California Air Quality Regulations

California’s Air Quality Board (CARB) has established very strict Greenhouse Gas (GHG) emissions standards and these may be an influence on U.S. ethanol imports. The standards restrict imports of Midwest corn-starch ethanol into the state and favor imports of Brazilian sugar cane ethanol. (7)  A lower court has affirmed the acceptability of these regulations. However, they may be tested again in a higher court. The regulations encourage imports of Brazilian and Caribbean-Basin sugar cane ethanol into California to reduce GHGs.   Sugar cane ethanol imports are considered an advanced biofuel and help to meet the U.S. advanced biofuels mandate.  Biodiesel is the only U.S.-produced advanced biofuels available in significant commercial quantities.  Imports of Brazilian and Caribbean-Basin ethanol thus do not do not compete with corn-starch ethanol in meeting the conventional ethanol mandates.  However, they do reduce the amount of the blend-wall restricted ethanol market that is available for corn starch ethanol.  

Brazil’s exports of ethanol to California may tighten Brazilian ethanol supplies and may create an opportunity to export U.S. corn starch ethanol to Brazil. Thus, California’s policies have the potential to create uneconomical trade patterns and may not reduce global GHG emissions as much planned.


Net U.S. ethanol trade in 2010-11 and the first half of 2011-12 have been strongly positive.   A late August USDA report on Brazil’s ethanol industry indicates production is likely to be restrained at least until March or early April 2013, when the next sugar cane crop becomes available to processors. (8)  Recent Brazilian ethanol production has been below a year earlier, along with its exports.  Because of limited ethanol production, Brazil indicates it will keep mandated ethanol-gasoline blends at 20%, rather than the previous 25% for at least the next several months.  This information appears to signal that Brazil will have limited ethanol exports, at least until better estimates of its next sugar cane crop become available.  This information reinforces a view that Brazil will not offer a strong increase in export competition for U.S ethanol in the next 5 or 6 months, but its competition may increase from March or April onward if weather in its south central sugar belt is favorable.   For the current U.S. corn marketing year, higher ethanol prices and possible increased Brazilian ethanol competition in the last half of the season may modestly reduce net U.S. ethanol exports and increase its imports.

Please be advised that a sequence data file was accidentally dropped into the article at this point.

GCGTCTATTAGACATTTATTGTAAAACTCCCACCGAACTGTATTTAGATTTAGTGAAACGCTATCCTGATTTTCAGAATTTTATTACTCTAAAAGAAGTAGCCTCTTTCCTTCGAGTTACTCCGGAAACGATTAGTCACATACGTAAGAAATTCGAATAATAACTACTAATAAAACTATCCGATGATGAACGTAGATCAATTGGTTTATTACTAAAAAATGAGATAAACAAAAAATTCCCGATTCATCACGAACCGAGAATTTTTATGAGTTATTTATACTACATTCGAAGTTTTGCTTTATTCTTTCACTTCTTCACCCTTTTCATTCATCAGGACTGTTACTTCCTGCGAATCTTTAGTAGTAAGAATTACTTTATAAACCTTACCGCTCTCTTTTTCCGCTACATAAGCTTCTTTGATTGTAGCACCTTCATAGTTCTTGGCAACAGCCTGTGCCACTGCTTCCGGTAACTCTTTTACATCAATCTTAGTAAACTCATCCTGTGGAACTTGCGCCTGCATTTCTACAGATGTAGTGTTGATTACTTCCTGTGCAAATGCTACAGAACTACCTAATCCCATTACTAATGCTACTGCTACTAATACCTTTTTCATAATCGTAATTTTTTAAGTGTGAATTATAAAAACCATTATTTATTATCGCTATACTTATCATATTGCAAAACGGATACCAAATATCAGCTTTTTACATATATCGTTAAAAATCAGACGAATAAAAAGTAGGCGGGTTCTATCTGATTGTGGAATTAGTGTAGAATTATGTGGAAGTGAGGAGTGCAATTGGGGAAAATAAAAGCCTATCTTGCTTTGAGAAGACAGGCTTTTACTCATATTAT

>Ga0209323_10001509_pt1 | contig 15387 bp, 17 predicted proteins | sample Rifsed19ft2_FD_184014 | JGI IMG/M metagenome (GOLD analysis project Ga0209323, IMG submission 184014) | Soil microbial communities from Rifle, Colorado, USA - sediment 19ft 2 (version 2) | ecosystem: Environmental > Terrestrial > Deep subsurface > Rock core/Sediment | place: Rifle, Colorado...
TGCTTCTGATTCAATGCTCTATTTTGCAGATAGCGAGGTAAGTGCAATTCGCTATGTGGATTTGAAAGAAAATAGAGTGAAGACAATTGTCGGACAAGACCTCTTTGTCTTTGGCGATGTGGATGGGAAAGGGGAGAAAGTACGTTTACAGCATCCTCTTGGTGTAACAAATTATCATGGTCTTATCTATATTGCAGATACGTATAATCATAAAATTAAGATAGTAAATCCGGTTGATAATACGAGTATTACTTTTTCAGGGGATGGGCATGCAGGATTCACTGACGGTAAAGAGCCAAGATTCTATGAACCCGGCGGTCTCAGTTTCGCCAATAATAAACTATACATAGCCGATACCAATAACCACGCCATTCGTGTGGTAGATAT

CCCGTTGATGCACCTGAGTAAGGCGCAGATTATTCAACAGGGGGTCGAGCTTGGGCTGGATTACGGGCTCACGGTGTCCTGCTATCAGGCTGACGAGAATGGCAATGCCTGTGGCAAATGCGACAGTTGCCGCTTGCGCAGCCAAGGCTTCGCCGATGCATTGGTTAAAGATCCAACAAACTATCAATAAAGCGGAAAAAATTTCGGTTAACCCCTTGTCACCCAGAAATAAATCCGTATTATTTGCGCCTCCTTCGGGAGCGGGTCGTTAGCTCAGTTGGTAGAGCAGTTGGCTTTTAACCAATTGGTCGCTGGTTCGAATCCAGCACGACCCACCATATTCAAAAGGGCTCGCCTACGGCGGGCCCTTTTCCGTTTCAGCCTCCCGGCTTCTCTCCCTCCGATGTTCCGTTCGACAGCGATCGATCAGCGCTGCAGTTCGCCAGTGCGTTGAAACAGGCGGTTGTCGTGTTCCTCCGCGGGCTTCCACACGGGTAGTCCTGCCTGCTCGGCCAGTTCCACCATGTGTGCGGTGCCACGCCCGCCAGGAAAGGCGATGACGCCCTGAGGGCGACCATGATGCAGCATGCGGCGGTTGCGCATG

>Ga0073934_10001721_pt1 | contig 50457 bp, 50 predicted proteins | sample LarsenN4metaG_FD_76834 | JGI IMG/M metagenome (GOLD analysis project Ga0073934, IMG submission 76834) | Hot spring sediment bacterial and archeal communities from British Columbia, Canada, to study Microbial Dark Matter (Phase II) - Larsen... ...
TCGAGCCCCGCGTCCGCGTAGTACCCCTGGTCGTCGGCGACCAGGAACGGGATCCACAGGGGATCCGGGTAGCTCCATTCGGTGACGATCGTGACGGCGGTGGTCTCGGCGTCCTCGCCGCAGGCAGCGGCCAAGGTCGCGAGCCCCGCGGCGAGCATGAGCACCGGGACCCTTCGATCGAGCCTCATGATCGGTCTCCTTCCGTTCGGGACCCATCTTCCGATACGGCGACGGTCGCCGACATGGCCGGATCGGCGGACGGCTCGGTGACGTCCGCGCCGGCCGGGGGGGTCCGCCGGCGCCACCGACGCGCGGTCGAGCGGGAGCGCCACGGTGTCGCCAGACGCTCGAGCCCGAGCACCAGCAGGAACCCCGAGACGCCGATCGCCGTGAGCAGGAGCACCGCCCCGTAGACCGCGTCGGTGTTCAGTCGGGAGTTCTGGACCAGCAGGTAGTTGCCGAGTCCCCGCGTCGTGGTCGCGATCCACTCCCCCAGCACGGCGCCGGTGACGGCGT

Brazil’s availability of sugar for ethanol production will also be affected by the size of the sugar crop in other important sugar producing or exporting countries.  Especially important areas are India (the world’s second-largest sugar producer), Australia and Thailand (important exporters), and EU.  USDA’s Foreign Agriculture Service will have an updated world sugar markets and trade report in November that will have new estimates of current production and exports in these and other countries.


1   Sergio Barros, Brazil Biofuels Annual Report, , Foreign Agriculture Service, Global Agricultural Information Network (GAIN),U.S. Department of Agriculture, Brazil Biofuels Annual Report, 2012-13, August 21, 2012, GAIN Report Number 2012013 

2  Ibid. This report provides additional detail on Brazil’s tax policies and other subsidies for ethanol.

3 Source of data for Figure 1 is Ibid.

4 Ibid.

5 ERS, USDA, Feed Yearbook Data Base, Tables 32 and 33.

6 Ibid.

7 R. Wisner, “Biofuels and Greenhouse Gasses on a Collision Course”, Renewable Energy and Climate Change Newsletter, Ag Marketing Resource Center, June 2009.

8 Foreign Agriculture Service, op.cit.